Sep18: New Political Information: Indicators and Surprises
        Why Is This Information Valuable?
        Nostalgic reminders of a different and more unified United States – or at least a different political landscape – at Senator John McCain’s funeral at the beginning of September provided a stark contrast to the shocking polarization and extremism on display during the Kavanaugh confirmation hearings at the end of the month.
        I experienced firsthand the euphoria in Europe that was triggered by the fall of the Berlin Wall and the collapse of the Soviet Union, which contributed to the enormous psychological shock produced only a few years later by the savage civil wars that accompanied the breakup of Yugoslavia. I often think that the European psyche has never recovered from this whipsaw.

        While not as powerful, September’s bookend events in US politics cannot help but have produced a similar shock to the US psyche. How it plays out is uncertain at this point; suffice to say that I believe it has widened the scope of what some will see as acceptable political ends and means to pursue.
        Are We on the Verge of Civil War? Some Words of Reassurance” by Morris Fiorina
        Fiorina’s quantitative analyses of the American electorate are always first rate. In this article, he uses a range of data to argue that we are further away from major political change than many media storylines would have us believe. It is a good antidote to what seems to be the conventional wisdom, at least for the surprisingly small minority of highly politically active citizens. That said, he also notes the importance of the ideological sorting of America’s two main parties (i.e., the disappearance of conservative Democrats and liberal Republicans), and the increased uncertainty this creates about political dynamics in the United States.
        America is Moving Towards Oligarchical Socialism” by Joel Kotkin

        While most political speculation has been focused on the potential implications of rising populist/nationalist movements in the United States, Kotkin provides a provocative alternative view that expands our mental models of the current political situation, and the range of outcomes that could result from progressive dynamics.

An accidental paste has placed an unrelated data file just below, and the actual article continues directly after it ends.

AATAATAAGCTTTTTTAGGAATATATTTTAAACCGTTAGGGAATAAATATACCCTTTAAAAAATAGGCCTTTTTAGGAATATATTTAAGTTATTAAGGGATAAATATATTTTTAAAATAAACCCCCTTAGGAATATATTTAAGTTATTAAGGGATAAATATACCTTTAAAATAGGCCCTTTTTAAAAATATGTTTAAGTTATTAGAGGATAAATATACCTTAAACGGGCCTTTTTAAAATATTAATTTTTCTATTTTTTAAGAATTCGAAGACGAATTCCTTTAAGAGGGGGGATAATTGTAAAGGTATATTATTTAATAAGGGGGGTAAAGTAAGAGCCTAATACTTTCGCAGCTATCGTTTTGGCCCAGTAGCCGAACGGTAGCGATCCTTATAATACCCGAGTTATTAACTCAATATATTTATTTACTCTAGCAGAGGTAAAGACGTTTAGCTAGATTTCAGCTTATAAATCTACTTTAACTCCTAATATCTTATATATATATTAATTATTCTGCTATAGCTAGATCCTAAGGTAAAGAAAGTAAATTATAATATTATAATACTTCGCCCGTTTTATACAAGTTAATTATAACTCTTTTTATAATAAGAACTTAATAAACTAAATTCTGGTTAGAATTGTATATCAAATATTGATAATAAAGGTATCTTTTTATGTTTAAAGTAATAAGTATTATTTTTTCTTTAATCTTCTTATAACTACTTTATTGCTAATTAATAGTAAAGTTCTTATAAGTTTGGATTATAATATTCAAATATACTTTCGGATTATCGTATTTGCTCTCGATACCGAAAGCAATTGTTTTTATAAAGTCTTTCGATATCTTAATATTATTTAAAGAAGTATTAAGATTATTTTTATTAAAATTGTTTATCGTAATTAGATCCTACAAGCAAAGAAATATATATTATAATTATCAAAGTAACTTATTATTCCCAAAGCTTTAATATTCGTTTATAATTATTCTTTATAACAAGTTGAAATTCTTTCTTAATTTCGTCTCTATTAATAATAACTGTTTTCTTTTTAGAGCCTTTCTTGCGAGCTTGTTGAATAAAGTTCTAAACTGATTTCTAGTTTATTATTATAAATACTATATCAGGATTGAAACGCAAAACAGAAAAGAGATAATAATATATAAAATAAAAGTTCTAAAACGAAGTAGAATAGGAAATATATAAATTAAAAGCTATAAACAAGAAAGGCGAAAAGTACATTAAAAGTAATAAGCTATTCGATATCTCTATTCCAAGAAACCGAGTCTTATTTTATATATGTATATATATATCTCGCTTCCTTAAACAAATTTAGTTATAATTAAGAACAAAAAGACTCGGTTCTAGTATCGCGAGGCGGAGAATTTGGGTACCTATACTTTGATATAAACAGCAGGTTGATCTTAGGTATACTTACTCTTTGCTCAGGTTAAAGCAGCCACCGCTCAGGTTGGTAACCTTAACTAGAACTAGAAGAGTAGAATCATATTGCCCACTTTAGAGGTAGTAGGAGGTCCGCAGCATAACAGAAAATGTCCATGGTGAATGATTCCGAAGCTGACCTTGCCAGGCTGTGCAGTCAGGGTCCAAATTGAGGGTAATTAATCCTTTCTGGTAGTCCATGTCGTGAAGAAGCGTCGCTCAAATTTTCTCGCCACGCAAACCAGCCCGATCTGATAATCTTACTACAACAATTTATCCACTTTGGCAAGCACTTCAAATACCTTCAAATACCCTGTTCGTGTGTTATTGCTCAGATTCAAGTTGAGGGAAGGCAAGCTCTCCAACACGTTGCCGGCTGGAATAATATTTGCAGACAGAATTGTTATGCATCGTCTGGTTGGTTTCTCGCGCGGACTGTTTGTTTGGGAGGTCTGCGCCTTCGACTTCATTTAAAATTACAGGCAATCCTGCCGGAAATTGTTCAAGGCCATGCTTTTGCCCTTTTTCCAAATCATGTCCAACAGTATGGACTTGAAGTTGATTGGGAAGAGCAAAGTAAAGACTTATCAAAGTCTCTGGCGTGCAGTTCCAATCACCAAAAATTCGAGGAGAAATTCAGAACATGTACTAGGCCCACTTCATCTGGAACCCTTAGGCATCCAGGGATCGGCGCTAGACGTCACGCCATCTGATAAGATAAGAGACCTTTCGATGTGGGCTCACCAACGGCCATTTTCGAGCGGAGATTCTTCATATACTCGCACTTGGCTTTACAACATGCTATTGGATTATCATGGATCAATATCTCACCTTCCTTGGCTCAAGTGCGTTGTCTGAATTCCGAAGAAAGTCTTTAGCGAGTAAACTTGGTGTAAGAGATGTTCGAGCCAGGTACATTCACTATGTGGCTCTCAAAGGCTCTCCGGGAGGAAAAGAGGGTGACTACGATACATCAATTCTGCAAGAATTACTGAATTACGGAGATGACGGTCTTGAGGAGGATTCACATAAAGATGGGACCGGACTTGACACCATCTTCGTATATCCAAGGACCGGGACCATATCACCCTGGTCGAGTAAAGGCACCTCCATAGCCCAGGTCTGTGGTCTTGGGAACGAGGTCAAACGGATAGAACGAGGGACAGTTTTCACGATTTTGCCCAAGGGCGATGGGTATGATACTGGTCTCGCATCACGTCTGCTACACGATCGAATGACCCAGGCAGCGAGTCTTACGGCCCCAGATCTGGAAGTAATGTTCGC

“Before they can seize power from the president and his now subservient party, the Democrats need to agree on what will replace Trumpism.

        Conventional wisdom implies an endless battle between pragmatic, corporate Clintonites on one side, and Democratic socialists of the Bernie brand. Yet this conflict could resolve itself in a new, innovative approach that could be best described as oligarchical socialism.

        Oligarchal socialism allows for the current, ever-growing concentration of wealth and power in a few hands — notably tech and financial moguls — while seeking ways to ameliorate the reality of growing poverty, slowing social mobility and indebtedness. This will be achieved not by breaking up or targeting the oligarchs, which they would fight to the bitter end, but through a massive increase in state taxpayer support.”
        The Science Behind the Brexit Vote” by Michele Gelfand in The Guardian
        “When people feel threatened, they want tighter social norms.” This fits with other research that finds people to have a stronger preference for conformity when uncertainty is high. This is the appeal of populist authoritarian leaders explained at the level of individual cognitive neuroscience.
        The Problem with Populism” by JP Morgan Research.
        Like Bridgewater’s report on the increasing attractiveness of populism, and Francis Fukuyama’s recent essays on the same subject (as well as others by Andrew Sullivan, Michael Lind, and Yascha Mounk), this report analyzes the root causes of various forms of populism’s rising appeal, and speculates on the possible consequences if these views grow in political popularity.